H.M. Queen Máxima of the Netherlands, the United Nations Secretary-General’s Special Advocate for Inclusive Finance for Development (UNSGSA), provided a virtual keynote address for the Nigeria International Financial Inclusion Conference on 24 November 2022.
Honorable Minister, Governor Emefiele, friends, and colleagues,
In 2012, I was honored to attend the launch of Nigeria’s first national financial inclusion strategy.
We have come a long way over the past 10 years, with much to be proud of.
In 2017, I met Afusat Iyabo — a yam seller — who spoke about how mobile money transformed her business, allowing her to build resilience through daily savings, and better provide for her family through domestic remittances.
More recently, the pandemic spurred digital adoption, leading to over 5 million new accounts by the end of 2020, and a fourfold increase in digital transactions.
With the recent licensing of Smartcash and Momo, mobile money is well poised to fuel progress in financial inclusion.
Yet, much work remains.
The World Bank Global Findex survey shows only a 5% growth in financial inclusion between 2017 and 2021.
Large disparities persist between men and women, the rich and the poor, and northern and southern states. New bank accounts, agent registrations, and digital transactions are largely an urban phenomenon.
And managing economic shocks remains difficult. Only 14% of adults today can come up with emergency funds without much difficulty.
Now this new strategy offers a genuine chance to achieve our common vision — that every Nigerian, no matter their background, geography, or gender, can improve their lives through access to quality financial services.
Now is the time for action and innovative solutions to seize the many new opportunities before us.
First, we have a chance to significantly increase access to digital identification, which is critical for service delivery, from finance to health and education.
The growth in enrollment for National Identification Numbers — now above 89 million — is an encouraging development.
Moving forward, we can explore how the NIN and banking verification numbers can better integrate and complement each other’s objectives.
Quick passage of the data protection act will further support digital service delivery.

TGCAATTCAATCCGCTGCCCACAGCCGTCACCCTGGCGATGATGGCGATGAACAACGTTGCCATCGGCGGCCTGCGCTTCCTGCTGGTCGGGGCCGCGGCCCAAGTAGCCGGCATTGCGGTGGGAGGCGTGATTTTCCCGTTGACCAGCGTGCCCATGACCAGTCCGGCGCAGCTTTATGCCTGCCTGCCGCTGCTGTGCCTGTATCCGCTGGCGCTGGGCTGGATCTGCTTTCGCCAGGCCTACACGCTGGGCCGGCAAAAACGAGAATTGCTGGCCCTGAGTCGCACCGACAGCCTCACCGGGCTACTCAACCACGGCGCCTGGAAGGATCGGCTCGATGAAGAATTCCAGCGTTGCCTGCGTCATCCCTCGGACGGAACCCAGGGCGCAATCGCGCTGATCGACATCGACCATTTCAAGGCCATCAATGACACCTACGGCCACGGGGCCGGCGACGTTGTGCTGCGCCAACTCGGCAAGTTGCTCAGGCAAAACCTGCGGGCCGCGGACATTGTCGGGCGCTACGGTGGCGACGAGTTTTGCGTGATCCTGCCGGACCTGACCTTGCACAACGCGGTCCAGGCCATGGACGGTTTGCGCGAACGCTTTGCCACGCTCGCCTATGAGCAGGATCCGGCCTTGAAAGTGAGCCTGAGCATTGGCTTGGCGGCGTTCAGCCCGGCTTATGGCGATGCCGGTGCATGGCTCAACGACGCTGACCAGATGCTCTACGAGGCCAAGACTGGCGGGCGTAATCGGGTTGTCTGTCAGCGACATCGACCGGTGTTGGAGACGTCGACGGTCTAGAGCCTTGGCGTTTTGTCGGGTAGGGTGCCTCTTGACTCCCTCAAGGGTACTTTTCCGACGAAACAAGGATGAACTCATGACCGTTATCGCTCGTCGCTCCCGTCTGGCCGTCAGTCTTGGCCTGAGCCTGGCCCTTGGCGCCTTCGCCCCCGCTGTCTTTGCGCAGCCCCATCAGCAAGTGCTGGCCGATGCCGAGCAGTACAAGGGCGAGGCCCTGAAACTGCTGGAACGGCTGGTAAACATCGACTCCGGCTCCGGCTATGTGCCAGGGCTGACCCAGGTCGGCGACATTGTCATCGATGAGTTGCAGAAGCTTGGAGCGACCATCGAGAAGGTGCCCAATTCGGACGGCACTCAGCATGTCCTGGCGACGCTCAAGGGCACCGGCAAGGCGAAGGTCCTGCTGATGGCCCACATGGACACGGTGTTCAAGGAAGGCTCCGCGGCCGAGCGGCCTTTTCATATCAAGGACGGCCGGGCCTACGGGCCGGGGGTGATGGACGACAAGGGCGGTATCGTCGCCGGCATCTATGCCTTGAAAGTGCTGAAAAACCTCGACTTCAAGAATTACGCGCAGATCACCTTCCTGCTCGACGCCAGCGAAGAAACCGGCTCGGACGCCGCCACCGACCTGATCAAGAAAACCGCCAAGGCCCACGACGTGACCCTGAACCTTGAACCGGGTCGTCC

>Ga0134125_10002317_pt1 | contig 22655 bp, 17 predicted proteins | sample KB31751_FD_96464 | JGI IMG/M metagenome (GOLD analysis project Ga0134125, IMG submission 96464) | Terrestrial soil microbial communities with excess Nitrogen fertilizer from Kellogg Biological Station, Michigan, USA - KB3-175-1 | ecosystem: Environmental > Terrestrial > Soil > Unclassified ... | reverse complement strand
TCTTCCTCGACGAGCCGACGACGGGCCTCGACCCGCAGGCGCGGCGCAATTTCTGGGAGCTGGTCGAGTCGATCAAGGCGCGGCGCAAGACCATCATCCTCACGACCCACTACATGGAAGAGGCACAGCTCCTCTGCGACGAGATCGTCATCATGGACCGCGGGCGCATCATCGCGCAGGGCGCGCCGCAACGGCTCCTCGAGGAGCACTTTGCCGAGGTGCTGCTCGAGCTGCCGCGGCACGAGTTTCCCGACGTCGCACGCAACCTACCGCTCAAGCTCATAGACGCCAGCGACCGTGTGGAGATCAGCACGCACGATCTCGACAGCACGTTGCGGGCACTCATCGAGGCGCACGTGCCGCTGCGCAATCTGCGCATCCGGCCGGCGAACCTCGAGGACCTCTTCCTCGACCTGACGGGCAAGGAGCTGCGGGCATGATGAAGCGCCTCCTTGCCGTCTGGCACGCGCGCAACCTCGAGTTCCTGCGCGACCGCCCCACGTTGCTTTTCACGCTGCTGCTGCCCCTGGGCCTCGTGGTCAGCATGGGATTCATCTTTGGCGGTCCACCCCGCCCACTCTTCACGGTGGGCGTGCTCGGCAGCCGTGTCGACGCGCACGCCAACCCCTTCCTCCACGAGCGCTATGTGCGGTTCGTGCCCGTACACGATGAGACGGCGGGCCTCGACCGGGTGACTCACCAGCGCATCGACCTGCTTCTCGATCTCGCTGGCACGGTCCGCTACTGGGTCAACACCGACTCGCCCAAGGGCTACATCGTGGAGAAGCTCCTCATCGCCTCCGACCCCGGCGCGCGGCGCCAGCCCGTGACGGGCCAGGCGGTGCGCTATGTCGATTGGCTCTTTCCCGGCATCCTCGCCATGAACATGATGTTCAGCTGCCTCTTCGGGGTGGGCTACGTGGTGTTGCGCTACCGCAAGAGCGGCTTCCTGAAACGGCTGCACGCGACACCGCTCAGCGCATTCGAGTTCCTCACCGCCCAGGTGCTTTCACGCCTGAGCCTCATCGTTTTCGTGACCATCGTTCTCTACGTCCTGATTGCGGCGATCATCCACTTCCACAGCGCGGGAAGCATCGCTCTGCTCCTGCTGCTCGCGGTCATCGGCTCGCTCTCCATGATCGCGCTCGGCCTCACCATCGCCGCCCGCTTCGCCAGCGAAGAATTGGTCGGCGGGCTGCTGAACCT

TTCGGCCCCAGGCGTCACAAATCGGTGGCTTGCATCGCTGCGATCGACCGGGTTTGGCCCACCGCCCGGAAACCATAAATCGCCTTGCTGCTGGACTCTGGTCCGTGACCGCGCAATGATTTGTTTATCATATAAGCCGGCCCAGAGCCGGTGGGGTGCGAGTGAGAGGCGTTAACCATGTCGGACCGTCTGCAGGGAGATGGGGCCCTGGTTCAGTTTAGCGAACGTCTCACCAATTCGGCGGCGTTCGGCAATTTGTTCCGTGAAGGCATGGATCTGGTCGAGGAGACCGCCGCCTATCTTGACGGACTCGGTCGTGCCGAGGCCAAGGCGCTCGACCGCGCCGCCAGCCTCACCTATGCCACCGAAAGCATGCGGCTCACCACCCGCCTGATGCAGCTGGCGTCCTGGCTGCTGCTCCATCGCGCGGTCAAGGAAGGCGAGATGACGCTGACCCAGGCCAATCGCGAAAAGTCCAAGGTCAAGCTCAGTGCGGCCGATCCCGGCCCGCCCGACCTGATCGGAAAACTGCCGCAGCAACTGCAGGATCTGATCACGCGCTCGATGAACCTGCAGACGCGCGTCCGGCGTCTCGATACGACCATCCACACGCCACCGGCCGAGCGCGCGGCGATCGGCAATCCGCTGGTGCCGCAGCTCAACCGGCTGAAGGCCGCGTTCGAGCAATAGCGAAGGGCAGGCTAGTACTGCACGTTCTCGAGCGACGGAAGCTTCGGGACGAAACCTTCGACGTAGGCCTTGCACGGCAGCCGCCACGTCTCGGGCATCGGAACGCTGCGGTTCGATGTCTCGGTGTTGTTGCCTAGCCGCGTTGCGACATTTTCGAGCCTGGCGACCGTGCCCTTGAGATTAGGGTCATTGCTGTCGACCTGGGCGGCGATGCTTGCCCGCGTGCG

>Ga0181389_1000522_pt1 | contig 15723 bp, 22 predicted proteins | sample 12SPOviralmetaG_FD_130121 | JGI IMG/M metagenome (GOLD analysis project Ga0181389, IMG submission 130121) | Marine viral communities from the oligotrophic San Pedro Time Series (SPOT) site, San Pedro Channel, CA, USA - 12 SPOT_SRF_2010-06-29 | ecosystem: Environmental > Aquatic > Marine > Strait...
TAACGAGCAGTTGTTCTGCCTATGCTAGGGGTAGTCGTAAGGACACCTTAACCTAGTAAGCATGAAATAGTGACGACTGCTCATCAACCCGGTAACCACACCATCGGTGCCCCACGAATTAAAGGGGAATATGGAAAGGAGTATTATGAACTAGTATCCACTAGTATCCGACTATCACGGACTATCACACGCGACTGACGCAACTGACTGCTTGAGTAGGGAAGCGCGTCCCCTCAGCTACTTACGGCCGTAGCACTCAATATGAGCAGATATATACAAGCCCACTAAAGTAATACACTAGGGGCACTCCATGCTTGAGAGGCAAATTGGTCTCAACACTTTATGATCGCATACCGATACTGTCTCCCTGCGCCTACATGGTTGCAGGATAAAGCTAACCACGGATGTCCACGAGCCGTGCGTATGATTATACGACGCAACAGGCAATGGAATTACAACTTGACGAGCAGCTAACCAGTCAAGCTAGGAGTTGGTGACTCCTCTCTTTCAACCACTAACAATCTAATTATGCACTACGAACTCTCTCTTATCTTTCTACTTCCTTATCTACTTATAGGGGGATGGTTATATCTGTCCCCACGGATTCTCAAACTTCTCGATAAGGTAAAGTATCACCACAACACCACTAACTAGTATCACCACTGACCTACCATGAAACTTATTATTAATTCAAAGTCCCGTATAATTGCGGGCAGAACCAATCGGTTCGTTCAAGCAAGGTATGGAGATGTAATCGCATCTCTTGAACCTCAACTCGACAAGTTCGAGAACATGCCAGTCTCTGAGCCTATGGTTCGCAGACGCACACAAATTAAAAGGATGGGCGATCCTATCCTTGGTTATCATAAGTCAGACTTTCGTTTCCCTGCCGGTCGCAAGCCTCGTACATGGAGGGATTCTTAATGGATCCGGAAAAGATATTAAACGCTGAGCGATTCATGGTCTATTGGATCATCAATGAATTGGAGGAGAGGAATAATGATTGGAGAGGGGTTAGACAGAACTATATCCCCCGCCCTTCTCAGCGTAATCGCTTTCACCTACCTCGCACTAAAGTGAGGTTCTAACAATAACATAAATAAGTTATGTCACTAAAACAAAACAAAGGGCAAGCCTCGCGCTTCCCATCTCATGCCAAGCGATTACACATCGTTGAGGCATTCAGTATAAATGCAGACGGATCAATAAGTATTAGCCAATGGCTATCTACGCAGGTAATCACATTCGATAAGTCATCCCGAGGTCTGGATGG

Second, we can ensure that services and businesses are able to sustainably reach the last mile.
This includes the fintech sector, whose impact on financial inclusion has untapped potential which can be enhanced through a range of policy measures. Making fully operational the regulatory sandbox efforts and simplifying licensing frameworks will be really key here.
Making full use of tiered KYC rules for low-income and rural customers, expanding shared agent networks, and further investing in mobile and data network coverage, is key to reach rural clients, including in northern states.
Third, this is an opportune moment to close the financial gender divide in Nigeria, which at 20%, remains significantly higher than the Sub-Saharan average.
Ensuring gender parity in access to digital IDs, mobile phones, and digital connectivity is an ideal place to start. International good practice tells us that digitizing government-to-people and people-to-government payments can make a real difference, as well boosting digital and financial literacy.
Providers can show leadership here by rolling out dedicated solutions that meet the needs of women.
Access Bank’s digital loan product for women-led SMEs is a promising example. It shows how alternative data can break traditional barriers and create new business opportunities for market actors.
Looking ahead, if implemented to its full capacity, this strategy has real potential to bring positive change to tens of millions of Nigerians. The time for action is now.
For my part, I look forward to continuing to work closely with President Buhari and Governor Emefiele, sharing best practices and technical resources, and encouraging a coordinated approach across government and the private sector.
Thank you so much and I wish you all success.